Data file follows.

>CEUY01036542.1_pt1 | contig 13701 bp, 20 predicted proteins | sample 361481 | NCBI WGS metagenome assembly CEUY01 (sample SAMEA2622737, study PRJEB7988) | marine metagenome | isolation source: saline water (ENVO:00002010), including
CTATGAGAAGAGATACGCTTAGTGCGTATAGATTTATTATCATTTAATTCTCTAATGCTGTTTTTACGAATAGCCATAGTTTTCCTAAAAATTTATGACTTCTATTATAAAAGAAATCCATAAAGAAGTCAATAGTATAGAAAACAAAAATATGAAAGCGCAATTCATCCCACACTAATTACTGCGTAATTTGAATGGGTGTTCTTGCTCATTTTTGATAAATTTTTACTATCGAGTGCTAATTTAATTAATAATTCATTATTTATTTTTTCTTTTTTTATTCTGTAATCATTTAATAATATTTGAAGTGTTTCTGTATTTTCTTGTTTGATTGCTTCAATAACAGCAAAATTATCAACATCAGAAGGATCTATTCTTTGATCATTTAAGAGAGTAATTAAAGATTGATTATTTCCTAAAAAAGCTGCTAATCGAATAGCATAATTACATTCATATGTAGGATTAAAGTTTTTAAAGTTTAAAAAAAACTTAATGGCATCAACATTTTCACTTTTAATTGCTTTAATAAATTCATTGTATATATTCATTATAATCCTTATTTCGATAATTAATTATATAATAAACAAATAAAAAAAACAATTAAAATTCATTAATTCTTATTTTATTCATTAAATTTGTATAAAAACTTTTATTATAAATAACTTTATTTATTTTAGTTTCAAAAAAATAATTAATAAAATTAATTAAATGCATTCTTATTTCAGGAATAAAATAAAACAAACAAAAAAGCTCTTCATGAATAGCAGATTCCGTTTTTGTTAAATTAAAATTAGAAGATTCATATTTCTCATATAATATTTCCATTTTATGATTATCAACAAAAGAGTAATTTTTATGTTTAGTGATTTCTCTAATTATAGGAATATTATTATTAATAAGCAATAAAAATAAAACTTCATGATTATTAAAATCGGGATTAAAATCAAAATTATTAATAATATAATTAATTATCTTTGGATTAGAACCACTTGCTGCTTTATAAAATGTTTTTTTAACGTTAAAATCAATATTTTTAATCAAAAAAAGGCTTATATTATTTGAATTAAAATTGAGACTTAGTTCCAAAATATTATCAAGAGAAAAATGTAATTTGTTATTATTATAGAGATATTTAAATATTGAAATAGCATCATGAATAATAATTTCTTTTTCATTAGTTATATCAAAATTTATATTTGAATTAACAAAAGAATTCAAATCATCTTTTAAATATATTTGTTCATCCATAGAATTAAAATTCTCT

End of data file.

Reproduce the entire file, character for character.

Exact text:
>CEUY01036542.1_pt1 | contig 13701 bp, 20 predicted proteins | sample 361481 | NCBI WGS metagenome assembly CEUY01 (sample SAMEA2622737, study PRJEB7988) | marine metagenome | isolation source: saline water (ENVO:00002010), including
CTATGAGAAGAGATACGCTTAGTGCGTATAGATTTATTATCATTTAATTCTCTAATGCTGTTTTTACGAATAGCCATAGTTTTCCTAAAAATTTATGACTTCTATTATAAAAGAAATCCATAAAGAAGTCAATAGTATAGAAAACAAAAATATGAAAGCGCAATTCATCCCACACTAATTACTGCGTAATTTGAATGGGTGTTCTTGCTCATTTTTGATAAATTTTTACTATCGAGTGCTAATTTAATTAATAATTCATTATTTATTTTTTCTTTTTTTATTCTGTAATCATTTAATAATATTTGAAGTGTTTCTGTATTTTCTTGTTTGATTGCTTCAATAACAGCAAAATTATCAACATCAGAAGGATCTATTCTTTGATCATTTAAGAGAGTAATTAAAGATTGATTATTTCCTAAAAAAGCTGCTAATCGAATAGCATAATTACATTCATATGTAGGATTAAAGTTTTTAAAGTTTAAAAAAAACTTAATGGCATCAACATTTTCACTTTTAATTGCTTTAATAAATTCATTGTATATATTCATTATAATCCTTATTTCGATAATTAATTATATAATAAACAAATAAAAAAAACAATTAAAATTCATTAATTCTTATTTTATTCATTAAATTTGTATAAAAACTTTTATTATAAATAACTTTATTTATTTTAGTTTCAAAAAAATAATTAATAAAATTAATTAAATGCATTCTTATTTCAGGAATAAAATAAAACAAACAAAAAAGCTCTTCATGAATAGCAGATTCCGTTTTTGTTAAATTAAAATTAGAAGATTCATATTTCTCATATAATATTTCCATTTTATGATTATCAACAAAAGAGTAATTTTTATGTTTAGTGATTTCTCTAATTATAGGAATATTATTATTAATAAGCAATAAAAATAAAACTTCATGATTATTAAAATCGGGATTAAAATCAAAATTATTAATAATATAATTAATTATCTTTGGATTAGAACCACTTGCTGCTTTATAAAATGTTTTTTTAACGTTAAAATCAATATTTTTAATCAAAAAAAGGCTTATATTATTTGAATTAAAATTGAGACTTAGTTCCAAAATATTATCAAGAGAAAAATGTAATTTGTTATTATTATAGAGATATTTAAATATTGAAATAGCATCATGAATAATAATTTCTTTTTCATTAGTTATATCAAAATTTATATTTGAATTAACAAAAGAATTCAAATCATCTTTTAAATATATTTGTTCATCCATAGAATTAAAATTCTCT